Social media offers an alternative broadcast and communication medium for nonprofit advocacy organizations. At the same time, social media ushers in a “noisy” information era that renders it more difficult for nonprofit organizations to make their voices heard. Chao Guo and Gregory Saxton’s new book, “The Quest for Attention: Nonprofit Advocacy in a Social Media Age” (2020) is a systematic attempt to develop an attention-based theory of nonprofit advocacy. The book looks at “attention” as a key, intermediate goal and important resource for advocacy organizations. Advocacy always starts with attention: when an organization speaks out on a cause, it must ensure that it has an audience and that its voice is heard by that audience; it must ensure that current and potential supporters are paying attention to what it has to say before expecting more tangible outcomes. Yet attention is not the endgame: in order to effectively promote their causes, not only must these organizations obtain and sustain public attention on social media, they also must be able to turn that attention into action and impact.

From attention to action

Chao Guo

Guo (at the University of Pennsylvania’s School of Social Policy & Practice) and Saxton (at Carleton University’s Schulich School of Business) empirically examine a conceptual framework for understanding how advocacy organizations acquire attention on social media and how they transform this attention into tangible and strategic organizational outcomes. They first combine both organizational-level and message-level analyses to quantitatively demonstrate that the extent to which an organization is “being heard” (i.e., the attention it receives) depends on the size of the audience, how much and how it speaks, and what it says. Most significantly, in terms of textual content, they find that the inclusion of values-based language has a positive effect on garnering attention. This finding suggests that value framing is a useful strategy for organizations to generate public attention.

Gregory Saxton

The authors then consider whether and to what extent this social media attention can create a “real” impact for the organization. They identify three possible pathways by which organizations can turn attention into impact: accelerate attention through boundary spanning and coalition building; transform attention by generating social media capital; and leverage attention by creating online-offline synergy in their advocacy work. With a focus on the third pathway, they take a deeper dive into three established organizations. Their Twitter and interview data reveal how social media advocacy work is organized and managed in brick-and-mortar organizations, as well as the extent to which the use of social media transforms and adds value to organizations’ policy advocacy work.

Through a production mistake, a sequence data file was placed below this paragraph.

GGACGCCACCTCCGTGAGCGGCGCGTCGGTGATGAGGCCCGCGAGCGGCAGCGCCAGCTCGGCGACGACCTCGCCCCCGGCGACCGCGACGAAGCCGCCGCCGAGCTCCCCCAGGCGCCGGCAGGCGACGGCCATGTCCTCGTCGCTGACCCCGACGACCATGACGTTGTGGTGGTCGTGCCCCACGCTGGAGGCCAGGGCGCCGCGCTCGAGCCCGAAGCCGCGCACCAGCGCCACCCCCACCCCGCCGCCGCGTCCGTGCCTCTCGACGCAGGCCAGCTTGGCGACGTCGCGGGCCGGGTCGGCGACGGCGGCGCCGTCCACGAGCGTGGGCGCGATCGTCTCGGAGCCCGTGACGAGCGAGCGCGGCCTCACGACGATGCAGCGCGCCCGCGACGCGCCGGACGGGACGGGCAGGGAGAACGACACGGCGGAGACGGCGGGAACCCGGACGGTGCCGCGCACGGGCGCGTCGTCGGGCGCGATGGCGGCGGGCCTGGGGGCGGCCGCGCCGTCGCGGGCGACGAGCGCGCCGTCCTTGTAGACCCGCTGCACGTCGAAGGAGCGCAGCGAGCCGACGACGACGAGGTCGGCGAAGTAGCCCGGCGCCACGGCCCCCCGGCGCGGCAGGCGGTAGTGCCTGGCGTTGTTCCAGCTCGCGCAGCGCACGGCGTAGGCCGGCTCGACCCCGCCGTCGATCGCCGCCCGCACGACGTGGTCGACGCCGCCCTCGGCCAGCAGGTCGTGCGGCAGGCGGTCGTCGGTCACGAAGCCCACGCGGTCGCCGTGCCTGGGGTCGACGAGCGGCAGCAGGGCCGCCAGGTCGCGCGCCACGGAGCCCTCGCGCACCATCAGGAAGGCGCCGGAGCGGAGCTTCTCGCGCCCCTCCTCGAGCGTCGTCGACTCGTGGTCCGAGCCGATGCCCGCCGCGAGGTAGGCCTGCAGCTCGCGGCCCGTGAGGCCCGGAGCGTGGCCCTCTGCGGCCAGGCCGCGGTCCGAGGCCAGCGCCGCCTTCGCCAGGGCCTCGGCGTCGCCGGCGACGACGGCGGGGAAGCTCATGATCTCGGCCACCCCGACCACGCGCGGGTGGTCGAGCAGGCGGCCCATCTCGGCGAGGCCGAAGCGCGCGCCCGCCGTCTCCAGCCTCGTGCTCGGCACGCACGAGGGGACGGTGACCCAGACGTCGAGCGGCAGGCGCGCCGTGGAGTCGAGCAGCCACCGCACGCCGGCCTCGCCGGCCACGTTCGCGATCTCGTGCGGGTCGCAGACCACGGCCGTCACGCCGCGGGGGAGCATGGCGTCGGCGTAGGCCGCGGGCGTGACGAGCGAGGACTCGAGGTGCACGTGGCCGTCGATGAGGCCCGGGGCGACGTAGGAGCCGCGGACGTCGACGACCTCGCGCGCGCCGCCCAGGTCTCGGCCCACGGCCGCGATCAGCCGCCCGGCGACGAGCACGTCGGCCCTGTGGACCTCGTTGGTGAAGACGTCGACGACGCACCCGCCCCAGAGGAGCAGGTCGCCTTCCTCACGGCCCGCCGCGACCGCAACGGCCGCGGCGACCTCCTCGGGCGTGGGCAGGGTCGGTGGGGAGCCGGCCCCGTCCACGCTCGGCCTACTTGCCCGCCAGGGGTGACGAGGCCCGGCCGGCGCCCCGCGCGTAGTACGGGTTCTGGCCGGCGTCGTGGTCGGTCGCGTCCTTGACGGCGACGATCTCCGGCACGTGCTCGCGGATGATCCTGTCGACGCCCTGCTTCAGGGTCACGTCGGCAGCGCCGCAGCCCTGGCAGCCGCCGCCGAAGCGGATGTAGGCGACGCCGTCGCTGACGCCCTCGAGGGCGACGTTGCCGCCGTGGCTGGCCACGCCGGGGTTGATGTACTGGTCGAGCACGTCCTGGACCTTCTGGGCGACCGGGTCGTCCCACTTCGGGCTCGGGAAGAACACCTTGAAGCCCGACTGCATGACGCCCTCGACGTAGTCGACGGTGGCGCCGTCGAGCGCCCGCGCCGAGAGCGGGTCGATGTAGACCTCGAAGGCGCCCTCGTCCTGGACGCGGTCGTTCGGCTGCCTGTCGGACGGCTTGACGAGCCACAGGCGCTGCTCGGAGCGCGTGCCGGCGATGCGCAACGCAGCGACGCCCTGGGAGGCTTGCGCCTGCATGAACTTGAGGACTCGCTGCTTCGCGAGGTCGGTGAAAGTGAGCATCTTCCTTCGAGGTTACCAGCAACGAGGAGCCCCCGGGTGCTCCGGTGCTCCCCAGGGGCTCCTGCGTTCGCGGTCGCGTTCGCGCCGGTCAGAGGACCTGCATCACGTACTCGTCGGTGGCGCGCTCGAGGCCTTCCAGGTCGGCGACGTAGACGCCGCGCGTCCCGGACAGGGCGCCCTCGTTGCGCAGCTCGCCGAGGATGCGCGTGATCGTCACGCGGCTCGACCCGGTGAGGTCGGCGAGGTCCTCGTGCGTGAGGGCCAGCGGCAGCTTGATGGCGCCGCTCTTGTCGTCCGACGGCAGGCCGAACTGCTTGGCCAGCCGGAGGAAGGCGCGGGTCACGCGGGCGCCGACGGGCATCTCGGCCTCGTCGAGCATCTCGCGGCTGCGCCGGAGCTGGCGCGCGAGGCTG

A novel, machine-learning approach

Theoretical contributions aside, the book makes a significant methodological contribution. It is one of the first books to use a data-science approach to nonprofit scholarship. More specifically, it undertakes a novel, machine-learning-assisted approach that clusters social media variables into seven categories: (1) network characteristics; (2) targeting and connecting; (3) timing and pacing; (4) content; (5) tweet sophistication; (6) account sophistication; and (7) organizational characteristics. They use algorithms to find associations between the categories.

This approach differs from typical machine-learning-based models in its focus on understanding and explanation over prediction; it improves upon traditional, qualitative, inductive, theory-building approaches in facilitating a larger number of variables and cases; and it simultaneously examines a much broader range of variables than does the traditional, quantitative, deductive approach.

The book is available from Stanford University Press.

Tuesday, November 9, 2021 in , ,
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